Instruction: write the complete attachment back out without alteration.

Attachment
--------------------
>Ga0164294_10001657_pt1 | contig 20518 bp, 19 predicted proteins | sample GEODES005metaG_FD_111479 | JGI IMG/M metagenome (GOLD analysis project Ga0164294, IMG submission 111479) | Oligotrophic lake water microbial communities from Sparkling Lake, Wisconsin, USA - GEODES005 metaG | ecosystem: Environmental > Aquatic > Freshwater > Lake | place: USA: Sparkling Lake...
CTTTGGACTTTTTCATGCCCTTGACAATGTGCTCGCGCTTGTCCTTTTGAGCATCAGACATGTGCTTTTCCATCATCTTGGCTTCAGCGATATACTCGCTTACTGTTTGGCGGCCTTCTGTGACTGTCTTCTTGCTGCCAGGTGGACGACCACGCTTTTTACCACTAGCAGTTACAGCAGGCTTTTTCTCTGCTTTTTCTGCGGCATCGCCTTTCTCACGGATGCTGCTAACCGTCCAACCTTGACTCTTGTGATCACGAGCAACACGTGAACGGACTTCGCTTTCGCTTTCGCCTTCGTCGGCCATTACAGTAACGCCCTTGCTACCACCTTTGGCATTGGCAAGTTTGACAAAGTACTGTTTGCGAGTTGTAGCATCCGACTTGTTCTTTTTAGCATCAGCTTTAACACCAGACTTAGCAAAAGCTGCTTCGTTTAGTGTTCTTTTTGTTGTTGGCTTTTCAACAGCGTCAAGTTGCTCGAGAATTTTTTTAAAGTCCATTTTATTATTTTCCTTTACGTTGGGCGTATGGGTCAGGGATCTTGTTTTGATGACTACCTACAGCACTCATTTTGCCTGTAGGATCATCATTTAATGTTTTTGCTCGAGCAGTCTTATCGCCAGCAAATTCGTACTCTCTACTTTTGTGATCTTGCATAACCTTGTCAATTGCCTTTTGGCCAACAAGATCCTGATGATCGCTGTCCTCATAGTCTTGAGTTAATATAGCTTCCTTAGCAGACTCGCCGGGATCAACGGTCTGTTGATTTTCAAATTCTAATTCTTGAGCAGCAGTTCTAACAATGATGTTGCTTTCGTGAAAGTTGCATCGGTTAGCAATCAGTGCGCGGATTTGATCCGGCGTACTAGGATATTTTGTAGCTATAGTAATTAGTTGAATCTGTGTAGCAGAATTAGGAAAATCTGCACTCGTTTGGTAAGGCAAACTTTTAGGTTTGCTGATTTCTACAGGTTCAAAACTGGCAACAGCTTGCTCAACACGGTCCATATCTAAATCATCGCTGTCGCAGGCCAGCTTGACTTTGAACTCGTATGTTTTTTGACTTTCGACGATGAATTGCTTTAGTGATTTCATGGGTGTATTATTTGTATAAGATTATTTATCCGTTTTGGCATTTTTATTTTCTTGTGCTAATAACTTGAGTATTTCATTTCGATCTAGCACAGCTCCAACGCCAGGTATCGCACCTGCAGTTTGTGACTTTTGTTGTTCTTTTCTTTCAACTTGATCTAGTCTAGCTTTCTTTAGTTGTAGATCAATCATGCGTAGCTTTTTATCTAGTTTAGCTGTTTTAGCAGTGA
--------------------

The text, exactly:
>Ga0164294_10001657_pt1 | contig 20518 bp, 19 predicted proteins | sample GEODES005metaG_FD_111479 | JGI IMG/M metagenome (GOLD analysis project Ga0164294, IMG submission 111479) | Oligotrophic lake water microbial communities from Sparkling Lake, Wisconsin, USA - GEODES005 metaG | ecosystem: Environmental > Aquatic > Freshwater > Lake | place: USA: Sparkling Lake...
CTTTGGACTTTTTCATGCCCTTGACAATGTGCTCGCGCTTGTCCTTTTGAGCATCAGACATGTGCTTTTCCATCATCTTGGCTTCAGCGATATACTCGCTTACTGTTTGGCGGCCTTCTGTGACTGTCTTCTTGCTGCCAGGTGGACGACCACGCTTTTTACCACTAGCAGTTACAGCAGGCTTTTTCTCTGCTTTTTCTGCGGCATCGCCTTTCTCACGGATGCTGCTAACCGTCCAACCTTGACTCTTGTGATCACGAGCAACACGTGAACGGACTTCGCTTTCGCTTTCGCCTTCGTCGGCCATTACAGTAACGCCCTTGCTACCACCTTTGGCATTGGCAAGTTTGACAAAGTACTGTTTGCGAGTTGTAGCATCCGACTTGTTCTTTTTAGCATCAGCTTTAACACCAGACTTAGCAAAAGCTGCTTCGTTTAGTGTTCTTTTTGTTGTTGGCTTTTCAACAGCGTCAAGTTGCTCGAGAATTTTTTTAAAGTCCATTTTATTATTTTCCTTTACGTTGGGCGTATGGGTCAGGGATCTTGTTTTGATGACTACCTACAGCACTCATTTTGCCTGTAGGATCATCATTTAATGTTTTTGCTCGAGCAGTCTTATCGCCAGCAAATTCGTACTCTCTACTTTTGTGATCTTGCATAACCTTGTCAATTGCCTTTTGGCCAACAAGATCCTGATGATCGCTGTCCTCATAGTCTTGAGTTAATATAGCTTCCTTAGCAGACTCGCCGGGATCAACGGTCTGTTGATTTTCAAATTCTAATTCTTGAGCAGCAGTTCTAACAATGATGTTGCTTTCGTGAAAGTTGCATCGGTTAGCAATCAGTGCGCGGATTTGATCCGGCGTACTAGGATATTTTGTAGCTATAGTAATTAGTTGAATCTGTGTAGCAGAATTAGGAAAATCTGCACTCGTTTGGTAAGGCAAACTTTTAGGTTTGCTGATTTCTACAGGTTCAAAACTGGCAACAGCTTGCTCAACACGGTCCATATCTAAATCATCGCTGTCGCAGGCCAGCTTGACTTTGAACTCGTATGTTTTTTGACTTTCGACGATGAATTGCTTTAGTGATTTCATGGGTGTATTATTTGTATAAGATTATTTATCCGTTTTGGCATTTTTATTTTCTTGTGCTAATAACTTGAGTATTTCATTTCGATCTAGCACAGCTCCAACGCCAGGTATCGCACCTGCAGTTTGTGACTTTTGTTGTTCTTTTCTTTCAACTTGATCTAGTCTAGCTTTCTTTAGTTGTAGATCAATCATGCGTAGCTTTTTATCTAGTTTAGCTGTTTTAGCAGTGA